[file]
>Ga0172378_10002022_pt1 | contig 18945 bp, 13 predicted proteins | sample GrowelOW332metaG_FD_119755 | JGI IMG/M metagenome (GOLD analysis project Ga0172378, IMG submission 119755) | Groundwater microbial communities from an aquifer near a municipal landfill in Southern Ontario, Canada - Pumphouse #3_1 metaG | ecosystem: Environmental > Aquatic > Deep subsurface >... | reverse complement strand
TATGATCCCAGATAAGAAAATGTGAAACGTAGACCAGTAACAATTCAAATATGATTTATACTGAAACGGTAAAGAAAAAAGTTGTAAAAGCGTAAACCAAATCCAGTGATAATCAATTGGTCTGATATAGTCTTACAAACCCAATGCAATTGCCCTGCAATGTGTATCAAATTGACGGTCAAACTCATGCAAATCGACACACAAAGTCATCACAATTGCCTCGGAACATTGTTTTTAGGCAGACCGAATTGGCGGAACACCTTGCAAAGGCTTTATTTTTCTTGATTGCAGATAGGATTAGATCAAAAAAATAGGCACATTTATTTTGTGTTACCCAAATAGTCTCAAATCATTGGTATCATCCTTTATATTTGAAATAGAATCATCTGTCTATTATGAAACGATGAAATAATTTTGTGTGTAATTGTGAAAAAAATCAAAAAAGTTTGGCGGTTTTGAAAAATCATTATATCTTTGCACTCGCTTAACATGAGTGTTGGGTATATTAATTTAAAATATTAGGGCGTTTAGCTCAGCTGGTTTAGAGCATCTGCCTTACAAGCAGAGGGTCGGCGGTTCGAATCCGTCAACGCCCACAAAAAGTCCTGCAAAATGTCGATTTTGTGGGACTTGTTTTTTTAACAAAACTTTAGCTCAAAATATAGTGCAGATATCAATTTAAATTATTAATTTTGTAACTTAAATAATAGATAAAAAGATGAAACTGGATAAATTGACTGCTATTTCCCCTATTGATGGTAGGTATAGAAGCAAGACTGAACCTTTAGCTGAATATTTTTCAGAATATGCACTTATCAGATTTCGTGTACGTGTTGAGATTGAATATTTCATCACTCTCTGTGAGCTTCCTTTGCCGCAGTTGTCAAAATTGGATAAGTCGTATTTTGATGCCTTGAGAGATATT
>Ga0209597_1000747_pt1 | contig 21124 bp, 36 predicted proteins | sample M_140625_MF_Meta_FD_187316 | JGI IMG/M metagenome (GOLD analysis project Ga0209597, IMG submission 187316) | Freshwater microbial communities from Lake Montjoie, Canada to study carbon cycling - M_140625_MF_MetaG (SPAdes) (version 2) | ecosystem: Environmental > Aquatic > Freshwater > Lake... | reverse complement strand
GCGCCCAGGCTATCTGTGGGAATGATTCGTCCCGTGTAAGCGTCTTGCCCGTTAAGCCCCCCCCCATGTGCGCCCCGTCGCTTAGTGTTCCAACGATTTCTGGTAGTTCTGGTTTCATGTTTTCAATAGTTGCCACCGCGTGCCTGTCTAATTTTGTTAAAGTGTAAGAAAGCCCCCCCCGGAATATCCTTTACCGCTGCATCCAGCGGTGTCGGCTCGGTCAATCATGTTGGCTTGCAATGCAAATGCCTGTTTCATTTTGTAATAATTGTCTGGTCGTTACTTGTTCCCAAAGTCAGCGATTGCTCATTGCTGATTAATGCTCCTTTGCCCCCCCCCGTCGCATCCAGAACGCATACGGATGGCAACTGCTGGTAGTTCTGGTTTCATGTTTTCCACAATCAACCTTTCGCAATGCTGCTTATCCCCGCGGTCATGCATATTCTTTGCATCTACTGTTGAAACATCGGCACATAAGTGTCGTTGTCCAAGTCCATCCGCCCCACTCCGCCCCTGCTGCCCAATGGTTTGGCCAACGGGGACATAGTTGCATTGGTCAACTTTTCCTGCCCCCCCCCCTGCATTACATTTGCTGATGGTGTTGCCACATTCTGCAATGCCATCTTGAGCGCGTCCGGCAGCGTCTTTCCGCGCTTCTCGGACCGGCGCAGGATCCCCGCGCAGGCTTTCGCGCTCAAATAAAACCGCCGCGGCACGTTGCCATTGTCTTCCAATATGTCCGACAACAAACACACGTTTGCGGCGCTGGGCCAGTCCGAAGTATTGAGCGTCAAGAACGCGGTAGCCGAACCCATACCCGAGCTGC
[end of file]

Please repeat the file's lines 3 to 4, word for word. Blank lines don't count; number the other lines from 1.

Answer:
>Ga0209597_1000747_pt1 | contig 21124 bp, 36 predicted proteins | sample M_140625_MF_Meta_FD_187316 | JGI IMG/M metagenome (GOLD analysis project Ga0209597, IMG submission 187316) | Freshwater microbial communities from Lake Montjoie, Canada to study carbon cycling - M_140625_MF_MetaG (SPAdes) (version 2) | ecosystem: Environmental > Aquatic > Freshwater > Lake... | reverse complement strand
GCGCCCAGGCTATCTGTGGGAATGATTCGTCCCGTGTAAGCGTCTTGCCCGTTAAGCCCCCCCCCATGTGCGCCCCGTCGCTTAGTGTTCCAACGATTTCTGGTAGTTCTGGTTTCATGTTTTCAATAGTTGCCACCGCGTGCCTGTCTAATTTTGTTAAAGTGTAAGAAAGCCCCCCCCGGAATATCCTTTACCGCTGCATCCAGCGGTGTCGGCTCGGTCAATCATGTTGGCTTGCAATGCAAATGCCTGTTTCATTTTGTAATAATTGTCTGGTCGTTACTTGTTCCCAAAGTCAGCGATTGCTCATTGCTGATTAATGCTCCTTTGCCCCCCCCCGTCGCATCCAGAACGCATACGGATGGCAACTGCTGGTAGTTCTGGTTTCATGTTTTCCACAATCAACCTTTCGCAATGCTGCTTATCCCCGCGGTCATGCATATTCTTTGCATCTACTGTTGAAACATCGGCACATAAGTGTCGTTGTCCAAGTCCATCCGCCCCACTCCGCCCCTGCTGCCCAATGGTTTGGCCAACGGGGACATAGTTGCATTGGTCAACTTTTCCTGCCCCCCCCCCTGCATTACATTTGCTGATGGTGTTGCCACATTCTGCAATGCCATCTTGAGCGCGTCCGGCAGCGTCTTTCCGCGCTTCTCGGACCGGCGCAGGATCCCCGCGCAGGCTTTCGCGCTCAAATAAAACCGCCGCGGCACGTTGCCATTGTCTTCCAATATGTCCGACAACAAACACACGTTTGCGGCGCTGGGCCAGTCCGAAGTATTGAGCGTCAAGAACGCGGTAGCCGAACCCATACCCGAGCTGC